Obstacles to Recovery for Young Adults

The recovery process involved in drug and alcohol abuse is difficult for anyone, but it can be especially difficult for young adults.

Part of it may have to do with the pressure that people in this age group face when it comes to to participating in events where drugs or alcohol are involved. According to the National Survey on Drug Use and Health, 77.4 percent of young adults reported alcohol use within the previous year and slightly more than 10 percent reported using prescription painkillers.

Another issue is that young adults may not have the life experience and coping mechanisms to deal with the situations that might challenge their sobriety.

Regardless of the reasons, relapse prevention is one of the most important parts of the recovery process. Here are some other factors that could affect recovery, and possible solutions:

Housing Issues
It’s often difficult for people in recovery to find affordable and appropriate housing. Even returning to the family home can be difficult, because the environment might not support their sobriety. One solution is a sober house for young adults, a place where young people in recovery can slowly transition into independent living.

Some sober houses are located near college campuses where the residents can attend classes while working on their continued recovery.

Job Issues
Recovering addicts can often have difficulty finding employment, especially if they also have criminal records.

Organizations like America in Recovery and the National H.I.R.E. Network help people in recovery find employment. Some organizations may even provide training or get them in touch with state and local agencies that can help with employment.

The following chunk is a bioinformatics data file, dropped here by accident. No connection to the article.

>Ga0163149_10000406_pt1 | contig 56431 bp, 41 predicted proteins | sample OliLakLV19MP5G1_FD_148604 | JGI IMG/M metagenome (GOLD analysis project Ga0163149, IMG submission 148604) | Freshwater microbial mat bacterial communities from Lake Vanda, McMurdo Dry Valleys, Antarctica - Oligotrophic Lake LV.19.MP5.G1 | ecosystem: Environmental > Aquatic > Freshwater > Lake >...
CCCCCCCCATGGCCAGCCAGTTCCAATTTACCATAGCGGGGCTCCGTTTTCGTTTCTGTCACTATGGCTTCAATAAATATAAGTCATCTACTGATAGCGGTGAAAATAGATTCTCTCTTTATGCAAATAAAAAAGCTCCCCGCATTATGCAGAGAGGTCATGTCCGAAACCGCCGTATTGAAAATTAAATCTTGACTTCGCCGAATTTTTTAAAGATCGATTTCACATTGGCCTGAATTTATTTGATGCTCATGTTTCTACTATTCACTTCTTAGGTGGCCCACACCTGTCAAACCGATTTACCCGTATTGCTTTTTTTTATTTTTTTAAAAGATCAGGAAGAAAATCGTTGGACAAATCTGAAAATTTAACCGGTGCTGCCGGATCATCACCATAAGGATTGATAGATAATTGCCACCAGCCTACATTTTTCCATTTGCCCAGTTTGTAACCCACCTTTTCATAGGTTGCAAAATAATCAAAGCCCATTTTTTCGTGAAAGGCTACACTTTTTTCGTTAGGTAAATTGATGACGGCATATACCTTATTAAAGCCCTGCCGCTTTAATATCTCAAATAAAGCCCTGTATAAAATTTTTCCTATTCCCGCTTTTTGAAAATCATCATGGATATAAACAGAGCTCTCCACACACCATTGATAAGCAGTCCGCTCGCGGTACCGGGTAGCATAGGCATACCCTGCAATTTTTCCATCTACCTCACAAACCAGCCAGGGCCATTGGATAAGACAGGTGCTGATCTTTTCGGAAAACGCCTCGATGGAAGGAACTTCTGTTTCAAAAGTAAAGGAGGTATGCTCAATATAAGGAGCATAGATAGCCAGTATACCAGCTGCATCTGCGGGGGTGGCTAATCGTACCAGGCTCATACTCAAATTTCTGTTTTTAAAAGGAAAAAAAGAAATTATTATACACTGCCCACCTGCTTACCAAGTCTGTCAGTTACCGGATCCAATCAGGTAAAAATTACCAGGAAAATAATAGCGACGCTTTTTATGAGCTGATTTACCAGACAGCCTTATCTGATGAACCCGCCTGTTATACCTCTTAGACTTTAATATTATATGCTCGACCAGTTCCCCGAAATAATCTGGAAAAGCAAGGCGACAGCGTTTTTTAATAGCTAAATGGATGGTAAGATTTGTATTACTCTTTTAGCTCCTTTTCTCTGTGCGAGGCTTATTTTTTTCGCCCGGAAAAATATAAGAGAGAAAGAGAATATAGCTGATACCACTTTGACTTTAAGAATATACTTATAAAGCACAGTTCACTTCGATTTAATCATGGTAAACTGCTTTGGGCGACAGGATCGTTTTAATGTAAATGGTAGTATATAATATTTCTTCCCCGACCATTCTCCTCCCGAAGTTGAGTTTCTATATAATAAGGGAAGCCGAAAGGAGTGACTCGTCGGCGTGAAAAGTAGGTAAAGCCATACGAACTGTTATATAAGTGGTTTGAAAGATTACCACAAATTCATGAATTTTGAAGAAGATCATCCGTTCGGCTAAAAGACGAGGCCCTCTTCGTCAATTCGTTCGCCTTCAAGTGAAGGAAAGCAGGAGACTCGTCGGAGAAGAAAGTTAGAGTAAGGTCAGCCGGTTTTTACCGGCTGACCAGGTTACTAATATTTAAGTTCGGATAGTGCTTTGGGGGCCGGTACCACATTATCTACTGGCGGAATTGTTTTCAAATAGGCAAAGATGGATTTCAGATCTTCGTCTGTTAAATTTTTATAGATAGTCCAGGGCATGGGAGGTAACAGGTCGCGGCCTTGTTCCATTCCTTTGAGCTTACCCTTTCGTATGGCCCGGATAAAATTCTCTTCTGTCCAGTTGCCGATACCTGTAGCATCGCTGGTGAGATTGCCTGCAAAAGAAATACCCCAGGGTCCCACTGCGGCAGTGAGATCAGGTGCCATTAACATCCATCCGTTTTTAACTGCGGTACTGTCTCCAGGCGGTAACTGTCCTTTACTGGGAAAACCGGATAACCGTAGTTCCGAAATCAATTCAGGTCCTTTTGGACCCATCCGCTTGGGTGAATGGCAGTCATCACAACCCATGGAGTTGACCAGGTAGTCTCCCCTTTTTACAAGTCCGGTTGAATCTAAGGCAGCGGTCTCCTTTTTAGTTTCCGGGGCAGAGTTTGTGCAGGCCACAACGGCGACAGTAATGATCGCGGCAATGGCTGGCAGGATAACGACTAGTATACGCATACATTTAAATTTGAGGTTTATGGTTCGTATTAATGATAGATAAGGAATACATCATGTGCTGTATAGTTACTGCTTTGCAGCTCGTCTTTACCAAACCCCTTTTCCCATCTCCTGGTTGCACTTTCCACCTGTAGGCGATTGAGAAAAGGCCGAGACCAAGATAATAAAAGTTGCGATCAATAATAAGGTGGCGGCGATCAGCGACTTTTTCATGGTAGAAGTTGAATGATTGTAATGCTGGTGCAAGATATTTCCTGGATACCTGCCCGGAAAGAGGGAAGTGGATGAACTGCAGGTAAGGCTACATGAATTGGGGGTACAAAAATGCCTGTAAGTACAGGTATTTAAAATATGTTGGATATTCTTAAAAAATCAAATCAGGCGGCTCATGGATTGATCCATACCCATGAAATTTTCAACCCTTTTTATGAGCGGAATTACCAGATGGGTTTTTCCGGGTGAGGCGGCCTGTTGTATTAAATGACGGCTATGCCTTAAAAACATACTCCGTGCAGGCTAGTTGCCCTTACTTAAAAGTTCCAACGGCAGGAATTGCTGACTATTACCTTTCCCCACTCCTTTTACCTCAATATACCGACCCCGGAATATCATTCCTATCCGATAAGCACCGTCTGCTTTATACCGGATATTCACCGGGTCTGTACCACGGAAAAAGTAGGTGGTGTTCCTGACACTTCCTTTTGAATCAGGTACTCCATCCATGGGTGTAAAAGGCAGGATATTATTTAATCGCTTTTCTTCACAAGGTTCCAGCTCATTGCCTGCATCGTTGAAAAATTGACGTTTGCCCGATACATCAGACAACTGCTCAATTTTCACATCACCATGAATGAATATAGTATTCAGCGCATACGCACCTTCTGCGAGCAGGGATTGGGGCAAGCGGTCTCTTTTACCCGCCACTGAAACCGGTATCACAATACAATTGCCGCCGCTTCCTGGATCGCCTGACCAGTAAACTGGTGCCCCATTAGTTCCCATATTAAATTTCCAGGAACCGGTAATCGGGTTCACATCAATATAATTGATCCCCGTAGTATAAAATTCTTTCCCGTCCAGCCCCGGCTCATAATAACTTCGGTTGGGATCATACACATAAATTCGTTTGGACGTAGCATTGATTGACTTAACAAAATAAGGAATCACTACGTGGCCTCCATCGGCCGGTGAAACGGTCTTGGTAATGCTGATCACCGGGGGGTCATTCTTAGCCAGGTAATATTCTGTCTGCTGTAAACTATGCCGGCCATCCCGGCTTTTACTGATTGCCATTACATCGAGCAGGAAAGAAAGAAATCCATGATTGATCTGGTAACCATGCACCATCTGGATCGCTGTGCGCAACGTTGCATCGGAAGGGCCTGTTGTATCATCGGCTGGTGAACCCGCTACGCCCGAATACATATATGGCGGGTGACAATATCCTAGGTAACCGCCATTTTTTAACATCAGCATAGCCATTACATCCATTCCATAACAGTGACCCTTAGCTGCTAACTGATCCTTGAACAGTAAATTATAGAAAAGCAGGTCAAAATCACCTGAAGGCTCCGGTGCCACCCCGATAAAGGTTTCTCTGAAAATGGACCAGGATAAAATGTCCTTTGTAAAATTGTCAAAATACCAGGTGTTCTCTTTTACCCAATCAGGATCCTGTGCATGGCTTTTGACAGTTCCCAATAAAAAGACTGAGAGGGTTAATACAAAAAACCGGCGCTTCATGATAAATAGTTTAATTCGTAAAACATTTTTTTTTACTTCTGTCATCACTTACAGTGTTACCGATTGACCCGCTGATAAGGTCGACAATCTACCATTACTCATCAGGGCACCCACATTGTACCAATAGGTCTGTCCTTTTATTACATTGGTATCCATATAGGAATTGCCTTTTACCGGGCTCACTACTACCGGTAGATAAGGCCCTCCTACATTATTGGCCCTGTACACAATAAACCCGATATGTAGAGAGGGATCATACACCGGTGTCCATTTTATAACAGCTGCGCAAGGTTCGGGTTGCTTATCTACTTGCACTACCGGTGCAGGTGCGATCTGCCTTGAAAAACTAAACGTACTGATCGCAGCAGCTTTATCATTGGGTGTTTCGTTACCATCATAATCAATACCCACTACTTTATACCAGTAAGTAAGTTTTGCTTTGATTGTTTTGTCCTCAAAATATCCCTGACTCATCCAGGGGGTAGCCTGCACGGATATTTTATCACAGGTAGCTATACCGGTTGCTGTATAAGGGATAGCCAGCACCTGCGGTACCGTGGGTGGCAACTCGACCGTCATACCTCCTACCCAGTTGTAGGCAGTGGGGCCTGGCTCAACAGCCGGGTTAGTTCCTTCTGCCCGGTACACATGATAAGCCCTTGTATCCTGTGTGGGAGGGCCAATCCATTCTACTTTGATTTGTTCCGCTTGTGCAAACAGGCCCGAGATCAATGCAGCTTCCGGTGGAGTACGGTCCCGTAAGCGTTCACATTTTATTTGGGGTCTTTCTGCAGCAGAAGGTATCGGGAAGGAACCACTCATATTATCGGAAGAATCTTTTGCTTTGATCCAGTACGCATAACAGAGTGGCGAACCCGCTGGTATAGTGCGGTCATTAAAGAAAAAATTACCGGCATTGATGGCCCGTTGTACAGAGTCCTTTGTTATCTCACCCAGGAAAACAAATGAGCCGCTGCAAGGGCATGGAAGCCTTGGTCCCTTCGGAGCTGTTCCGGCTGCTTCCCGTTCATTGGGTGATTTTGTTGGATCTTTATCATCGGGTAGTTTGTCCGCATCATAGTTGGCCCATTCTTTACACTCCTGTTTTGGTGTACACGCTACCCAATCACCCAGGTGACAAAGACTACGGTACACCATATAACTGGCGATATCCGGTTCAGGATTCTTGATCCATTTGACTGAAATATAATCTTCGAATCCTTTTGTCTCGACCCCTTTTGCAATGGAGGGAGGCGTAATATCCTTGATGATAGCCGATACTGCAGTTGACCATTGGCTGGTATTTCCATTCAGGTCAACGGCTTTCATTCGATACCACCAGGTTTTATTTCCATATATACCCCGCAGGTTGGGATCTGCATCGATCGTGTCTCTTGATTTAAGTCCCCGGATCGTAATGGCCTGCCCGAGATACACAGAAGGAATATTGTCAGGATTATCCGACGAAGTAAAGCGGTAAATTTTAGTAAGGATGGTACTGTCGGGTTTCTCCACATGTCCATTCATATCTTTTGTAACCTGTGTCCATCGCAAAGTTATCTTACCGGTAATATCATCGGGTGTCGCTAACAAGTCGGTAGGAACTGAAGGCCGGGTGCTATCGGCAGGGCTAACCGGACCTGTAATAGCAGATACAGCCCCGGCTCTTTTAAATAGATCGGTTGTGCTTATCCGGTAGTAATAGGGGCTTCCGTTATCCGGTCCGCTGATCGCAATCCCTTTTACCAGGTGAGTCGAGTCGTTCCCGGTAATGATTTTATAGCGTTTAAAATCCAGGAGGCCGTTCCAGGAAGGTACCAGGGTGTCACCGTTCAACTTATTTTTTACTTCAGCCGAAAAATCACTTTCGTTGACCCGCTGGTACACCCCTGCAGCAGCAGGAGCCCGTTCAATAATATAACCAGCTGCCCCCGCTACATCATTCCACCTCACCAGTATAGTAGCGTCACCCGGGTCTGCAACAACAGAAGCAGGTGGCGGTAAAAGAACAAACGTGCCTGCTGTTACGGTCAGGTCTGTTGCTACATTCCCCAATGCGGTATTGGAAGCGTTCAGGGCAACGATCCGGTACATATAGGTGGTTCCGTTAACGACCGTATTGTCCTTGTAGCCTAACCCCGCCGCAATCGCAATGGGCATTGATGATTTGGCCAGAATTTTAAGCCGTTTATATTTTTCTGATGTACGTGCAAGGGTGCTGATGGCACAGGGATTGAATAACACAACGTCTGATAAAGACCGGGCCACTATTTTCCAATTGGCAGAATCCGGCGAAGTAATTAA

Education Issues
People in recovery could have difficulty in an education setting. Some are the problems could be financial, especially since financial aid may not be available to people with criminal records. However, the biggest issue is that the social setting at many colleges, coupled with the stress of attending school, could be conducive to a relapse. Sober houses can help students in recovery deal with the stresses and temptations of school.

Other Considerations
Relapse is actually a process that begins long before the recovering addict actually starts using. There are actually three stages – emotional, mental, and physical; and being aware of these stages can help people in recovery stay the course.

·  The emotional stage is a series of emotions and behaviors that could set the recovering addict up for relapse. Anxiety, anger, mood swings, and feelings of isolation can all set the stage.

·  The mental stage is where the recovering addict starts entertaining thoughts of using. They could be mild thoughts in the beginning, but they could become more insistent at time goes on. These thoughts of using could include glamorizing past use, reminiscing about and hanging out with people they used drugs with, and fantasizing about using.

·  The physical stage is where the former addict actually starts using again.

In many cases the recovering addict might not seek help when he starts entering the stages of relapse. He may even stop going to meetings under the belief that he is functioning well without them. Friends and family members can help the recovering addict recognize the early signs of relapse. So can programs like sober living houses, where the recovering addict is surrounded by people trained to recognize the signs of relapse.


*Our content is not intended to provide medical advice or diagnosis of individual problems or circumstances, nor should it be implied that we are a substitute for professional medical advice. Users / readers are always advised to consult their Healthcare Professional prior to starting any new remedy, therapy or treatment. Your Wellness Group accepts no liability in the event you, a user of n-gage and a reader of this article, suffers a loss as a result of reliance upon or inappropriate application of the information.

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